# Problem Set 1 Real Analysis 1. Let A and B be sets. Prove the fol...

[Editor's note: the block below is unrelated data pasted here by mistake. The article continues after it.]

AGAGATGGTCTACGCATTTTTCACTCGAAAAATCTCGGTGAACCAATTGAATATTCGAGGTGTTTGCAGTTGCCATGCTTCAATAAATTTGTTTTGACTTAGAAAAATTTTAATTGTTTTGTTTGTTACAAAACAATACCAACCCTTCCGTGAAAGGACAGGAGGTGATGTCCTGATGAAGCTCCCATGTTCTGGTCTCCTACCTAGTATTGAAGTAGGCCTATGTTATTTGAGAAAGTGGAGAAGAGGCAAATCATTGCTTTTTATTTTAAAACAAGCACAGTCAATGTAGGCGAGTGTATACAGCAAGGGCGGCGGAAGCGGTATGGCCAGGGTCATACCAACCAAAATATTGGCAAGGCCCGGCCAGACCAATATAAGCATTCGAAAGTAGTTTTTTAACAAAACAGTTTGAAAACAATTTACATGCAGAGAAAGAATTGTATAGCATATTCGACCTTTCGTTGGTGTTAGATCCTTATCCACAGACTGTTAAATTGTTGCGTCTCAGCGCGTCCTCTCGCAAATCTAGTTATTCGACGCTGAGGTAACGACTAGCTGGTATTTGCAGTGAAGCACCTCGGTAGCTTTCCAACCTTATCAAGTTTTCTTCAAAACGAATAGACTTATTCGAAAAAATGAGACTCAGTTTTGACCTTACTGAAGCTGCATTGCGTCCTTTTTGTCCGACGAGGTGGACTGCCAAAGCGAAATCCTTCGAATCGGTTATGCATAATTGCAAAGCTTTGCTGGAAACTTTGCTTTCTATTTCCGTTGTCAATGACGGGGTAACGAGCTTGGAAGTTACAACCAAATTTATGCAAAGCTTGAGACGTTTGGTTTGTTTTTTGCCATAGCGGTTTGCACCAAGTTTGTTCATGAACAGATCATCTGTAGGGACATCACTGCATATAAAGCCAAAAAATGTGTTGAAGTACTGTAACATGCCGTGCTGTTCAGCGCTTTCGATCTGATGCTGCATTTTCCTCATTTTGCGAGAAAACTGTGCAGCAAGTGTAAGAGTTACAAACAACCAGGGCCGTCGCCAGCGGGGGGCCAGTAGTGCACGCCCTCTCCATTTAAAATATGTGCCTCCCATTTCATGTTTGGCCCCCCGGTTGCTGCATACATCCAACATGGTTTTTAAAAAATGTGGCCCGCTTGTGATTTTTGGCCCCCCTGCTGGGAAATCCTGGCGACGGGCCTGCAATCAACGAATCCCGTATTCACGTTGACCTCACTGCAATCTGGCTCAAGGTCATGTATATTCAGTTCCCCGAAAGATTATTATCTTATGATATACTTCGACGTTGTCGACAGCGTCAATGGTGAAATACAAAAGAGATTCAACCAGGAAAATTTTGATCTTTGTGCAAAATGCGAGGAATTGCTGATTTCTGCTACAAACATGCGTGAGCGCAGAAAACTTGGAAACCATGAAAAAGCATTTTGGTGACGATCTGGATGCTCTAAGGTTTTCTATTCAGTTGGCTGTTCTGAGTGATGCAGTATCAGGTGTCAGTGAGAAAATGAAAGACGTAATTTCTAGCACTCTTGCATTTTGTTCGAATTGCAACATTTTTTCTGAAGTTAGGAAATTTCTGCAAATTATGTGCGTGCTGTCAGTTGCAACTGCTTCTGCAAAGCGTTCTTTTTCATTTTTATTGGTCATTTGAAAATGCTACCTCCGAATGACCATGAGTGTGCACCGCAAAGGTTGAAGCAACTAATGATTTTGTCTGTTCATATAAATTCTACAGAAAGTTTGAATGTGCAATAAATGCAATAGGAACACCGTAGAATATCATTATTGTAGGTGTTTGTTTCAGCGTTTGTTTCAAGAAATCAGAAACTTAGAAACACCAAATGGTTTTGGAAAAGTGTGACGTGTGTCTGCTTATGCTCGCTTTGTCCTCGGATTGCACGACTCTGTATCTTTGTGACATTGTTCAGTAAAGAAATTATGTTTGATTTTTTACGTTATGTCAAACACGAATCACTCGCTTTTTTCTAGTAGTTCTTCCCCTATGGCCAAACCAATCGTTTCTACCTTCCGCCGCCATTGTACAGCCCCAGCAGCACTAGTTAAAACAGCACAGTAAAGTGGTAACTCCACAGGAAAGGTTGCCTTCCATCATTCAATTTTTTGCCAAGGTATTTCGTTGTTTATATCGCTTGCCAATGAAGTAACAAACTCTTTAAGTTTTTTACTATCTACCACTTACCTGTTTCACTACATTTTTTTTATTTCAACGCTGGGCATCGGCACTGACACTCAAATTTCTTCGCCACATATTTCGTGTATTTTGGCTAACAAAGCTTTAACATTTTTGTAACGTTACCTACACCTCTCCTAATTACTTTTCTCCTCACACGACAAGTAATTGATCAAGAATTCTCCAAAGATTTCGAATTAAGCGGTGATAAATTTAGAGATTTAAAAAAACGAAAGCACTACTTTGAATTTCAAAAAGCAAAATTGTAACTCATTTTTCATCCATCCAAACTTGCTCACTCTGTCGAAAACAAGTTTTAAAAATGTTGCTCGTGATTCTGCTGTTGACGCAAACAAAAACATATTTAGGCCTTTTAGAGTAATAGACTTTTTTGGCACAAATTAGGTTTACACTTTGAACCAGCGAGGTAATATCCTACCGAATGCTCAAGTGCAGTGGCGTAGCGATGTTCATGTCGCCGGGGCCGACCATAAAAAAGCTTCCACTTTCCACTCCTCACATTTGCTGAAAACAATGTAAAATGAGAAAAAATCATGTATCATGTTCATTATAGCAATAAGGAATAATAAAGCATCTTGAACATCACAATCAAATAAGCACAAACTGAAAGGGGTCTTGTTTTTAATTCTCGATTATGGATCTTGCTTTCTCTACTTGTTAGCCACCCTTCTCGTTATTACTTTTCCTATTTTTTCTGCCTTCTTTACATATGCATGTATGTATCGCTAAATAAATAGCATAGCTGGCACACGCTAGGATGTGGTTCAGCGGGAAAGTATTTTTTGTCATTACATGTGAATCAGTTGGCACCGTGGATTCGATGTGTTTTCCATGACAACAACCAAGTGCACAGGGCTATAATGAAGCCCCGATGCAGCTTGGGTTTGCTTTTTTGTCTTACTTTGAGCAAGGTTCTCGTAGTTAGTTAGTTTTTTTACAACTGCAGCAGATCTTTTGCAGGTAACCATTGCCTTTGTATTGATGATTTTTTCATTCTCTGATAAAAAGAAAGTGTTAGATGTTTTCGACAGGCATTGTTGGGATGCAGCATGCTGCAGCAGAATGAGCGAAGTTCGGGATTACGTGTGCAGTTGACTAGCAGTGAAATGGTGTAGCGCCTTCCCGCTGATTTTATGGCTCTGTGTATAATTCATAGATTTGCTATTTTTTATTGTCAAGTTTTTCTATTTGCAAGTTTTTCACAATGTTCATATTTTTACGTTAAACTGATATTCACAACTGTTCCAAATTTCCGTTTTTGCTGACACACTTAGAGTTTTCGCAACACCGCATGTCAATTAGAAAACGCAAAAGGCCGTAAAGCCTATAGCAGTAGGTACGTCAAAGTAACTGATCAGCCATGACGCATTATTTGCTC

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Problem Set 1 Real Analysis 1. Let A and B be sets. Prove the following: (a) A∪B=AifandonlyifB⊆A. (note: There are two “directions to prove” in an “if and only if” statement!) (b) A∩B=AifandonlyifA⊆B. (c) A\B=AifandonlyifA∩B=∅. (d) A\B=∅ifandonlyifA⊆B. 2. Let X and Y be sets and A ⊆ X and B ⊆ Y be subsets. For a given function f : X → Y , define the image of A under f to be the set f(A) := {f(x) : x ∈ A} ⊆ Y . Define the preimage of B under f to be the set f−1(B) = {x : f(x) ∈ B} ⊆ X. 3. (a) Prove that f(f−1(B)) ⊆ B. (hint: Let x ∈ f(f−1(B)) be an arbitrary element. Unpack what this means to show that x ∈ B.) (b) Give an example where f(f−1(B)) ̸= B. (c) Prove that A ⊆ f−1(f(A)). (d) Given an example where A ≠ f−1(f(A)). √ √ (a) Prove that 2 is irrational. 3 is irrational. Your argument will be similar to the one given in Lecture 1.2 that (b) Try to adapt your argument from (a) in order to show Explain what goes wrong. 4 is irrational (which is not true). (c) By the same argument as in (a), one can show that 5 is irrational. Prove that 3 + 5 is √√ rational if and only if 3 − 5 is rational; use this and the above to conclude that they both must be irrational. (hint: Consider the product of 3 + 5 and 3 − 5.) √√√√ 4. Prove that the multiplicative identity in a field is unique. (hint: Here’s the setup for the proof. Let F be a field and suppose that a ∈ F and b ∈ F satisfy a·x=x for all x and b·x=x for all x; show that a=b.) 1 √ √√√ 5. Let F be an ordered field. Recall that the positive elements of F are a nonempty subset P ⊆ F satisfying: (i) Ifa,b∈P,thena+b∈P anda·b∈P. (ii) Ifa∈Fanda̸=0,theneithera∈P or−a∈P,butnotboth. (a) Give an example of a nonempty subset P1 ⊆ R that satisfies (i) but not (ii). (b) Give an example of a nonempty subset P2 ⊆ R that satisfies (ii) but not (i). 6. Prove the Transitivity property of inequalities: If x < y and y < z, then x < z. (note: This result may seem “obvious”. If you can’t figure out what to write, reference the definition of x < y from Lecture 1.2 and include this definition in your proof.) 7. LetFbeanorderedfieldandleta,b∈F. (a) Provethata≤bifandonlyifforallε>0wehavea<b+ε. (b) Use(a)toshowthata=bifandonlyifforallε>0wehave|a−b|<ε. 8. (a) Complete the proof of Corollary 1.12 in the notes, which we started in Lecture 1.3. (note: If you’re confused exactly what remains to be shown, just prove the corollary in its entirety.) (b) Complete the proof of the second bullet point of Corollary 1.13 in the notes, which we started in Lecture 1.3. 9. Suppose that A ⊆ B and that both A and B are bounded from above. Prove that sup(A) ≤ sup(B). 10. Is N complete? Justify your answer with a proof or a counterexample. 11. Suppose A is a nonempty set with finitely many elements. Complete the following steps to show using a proof by induction that A admits a maximal element M ∈ A satisfying x ≤ M for all x ∈ A: (a) First prove the base case: if A contains only one element, then A admits a maximal element. This step is easy! (b) Next prove the inductive case: let n ∈ N and assume any set with n elements admits a maximal element. Prove that a set with n + 1 elements also admits a maximal element. (c) Explain why the work you did in (a) and (b) proves the claim. 12. Prove the infimum case (i.e., the second bullet point) of Theorem 1.21 in the notes. 􏰀n􏰁 13.SetA= n+1:n∈N . (a) Prove that sup(A) = 1 using the analytic description of a supremum given by Theorem 1.21 in the notes. (b) Prove that inf(A) = 1/2 using the analytic description of an infimum given by Theorem 1.21 in the notes. 14. Let A ⊆ R be nonempty and bounded from below. Define −A := {−x : x ∈ A}. Prove that −A is nonempty and bounded from above, and moreover that sup(−A) = − inf(A). 2

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